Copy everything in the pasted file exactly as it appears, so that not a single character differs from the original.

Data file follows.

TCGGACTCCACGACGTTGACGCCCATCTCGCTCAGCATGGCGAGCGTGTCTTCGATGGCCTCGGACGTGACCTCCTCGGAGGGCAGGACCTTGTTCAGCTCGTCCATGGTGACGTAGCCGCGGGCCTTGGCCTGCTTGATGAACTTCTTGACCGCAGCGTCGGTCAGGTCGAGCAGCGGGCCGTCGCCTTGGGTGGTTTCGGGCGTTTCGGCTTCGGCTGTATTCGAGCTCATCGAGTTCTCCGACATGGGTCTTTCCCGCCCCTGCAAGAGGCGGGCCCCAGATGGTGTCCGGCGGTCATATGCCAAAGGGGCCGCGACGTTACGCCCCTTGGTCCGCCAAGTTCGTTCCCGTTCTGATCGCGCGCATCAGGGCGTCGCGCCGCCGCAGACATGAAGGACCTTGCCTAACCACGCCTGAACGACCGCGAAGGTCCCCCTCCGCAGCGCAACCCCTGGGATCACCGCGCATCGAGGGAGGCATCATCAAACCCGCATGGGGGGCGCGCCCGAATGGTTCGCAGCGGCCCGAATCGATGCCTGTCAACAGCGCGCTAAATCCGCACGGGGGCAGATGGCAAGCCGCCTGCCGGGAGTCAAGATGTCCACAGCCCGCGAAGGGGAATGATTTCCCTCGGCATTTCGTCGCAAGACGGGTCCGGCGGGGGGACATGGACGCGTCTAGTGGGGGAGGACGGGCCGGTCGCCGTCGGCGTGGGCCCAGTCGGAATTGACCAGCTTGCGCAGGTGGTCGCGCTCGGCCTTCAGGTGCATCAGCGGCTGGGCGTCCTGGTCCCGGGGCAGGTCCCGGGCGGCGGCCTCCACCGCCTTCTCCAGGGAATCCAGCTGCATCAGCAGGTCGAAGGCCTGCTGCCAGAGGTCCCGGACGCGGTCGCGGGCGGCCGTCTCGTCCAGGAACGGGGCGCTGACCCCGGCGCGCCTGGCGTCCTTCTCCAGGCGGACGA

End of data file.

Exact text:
TCGGACTCCACGACGTTGACGCCCATCTCGCTCAGCATGGCGAGCGTGTCTTCGATGGCCTCGGACGTGACCTCCTCGGAGGGCAGGACCTTGTTCAGCTCGTCCATGGTGACGTAGCCGCGGGCCTTGGCCTGCTTGATGAACTTCTTGACCGCAGCGTCGGTCAGGTCGAGCAGCGGGCCGTCGCCTTGGGTGGTTTCGGGCGTTTCGGCTTCGGCTGTATTCGAGCTCATCGAGTTCTCCGACATGGGTCTTTCCCGCCCCTGCAAGAGGCGGGCCCCAGATGGTGTCCGGCGGTCATATGCCAAAGGGGCCGCGACGTTACGCCCCTTGGTCCGCCAAGTTCGTTCCCGTTCTGATCGCGCGCATCAGGGCGTCGCGCCGCCGCAGACATGAAGGACCTTGCCTAACCACGCCTGAACGACCGCGAAGGTCCCCCTCCGCAGCGCAACCCCTGGGATCACCGCGCATCGAGGGAGGCATCATCAAACCCGCATGGGGGGCGCGCCCGAATGGTTCGCAGCGGCCCGAATCGATGCCTGTCAACAGCGCGCTAAATCCGCACGGGGGCAGATGGCAAGCCGCCTGCCGGGAGTCAAGATGTCCACAGCCCGCGAAGGGGAATGATTTCCCTCGGCATTTCGTCGCAAGACGGGTCCGGCGGGGGGACATGGACGCGTCTAGTGGGGGAGGACGGGCCGGTCGCCGTCGGCGTGGGCCCAGTCGGAATTGACCAGCTTGCGCAGGTGGTCGCGCTCGGCCTTCAGGTGCATCAGCGGCTGGGCGTCCTGGTCCCGGGGCAGGTCCCGGGCGGCGGCCTCCACCGCCTTCTCCAGGGAATCCAGCTGCATCAGCAGGTCGAAGGCCTGCTGCCAGAGGTCCCGGACGCGGTCGCGGGCGGCCGTCTCGTCCAGGAACGGGGCGCTGACCCCGGCGCGCCTGGCGTCCTTCTCCAGGCGGACGA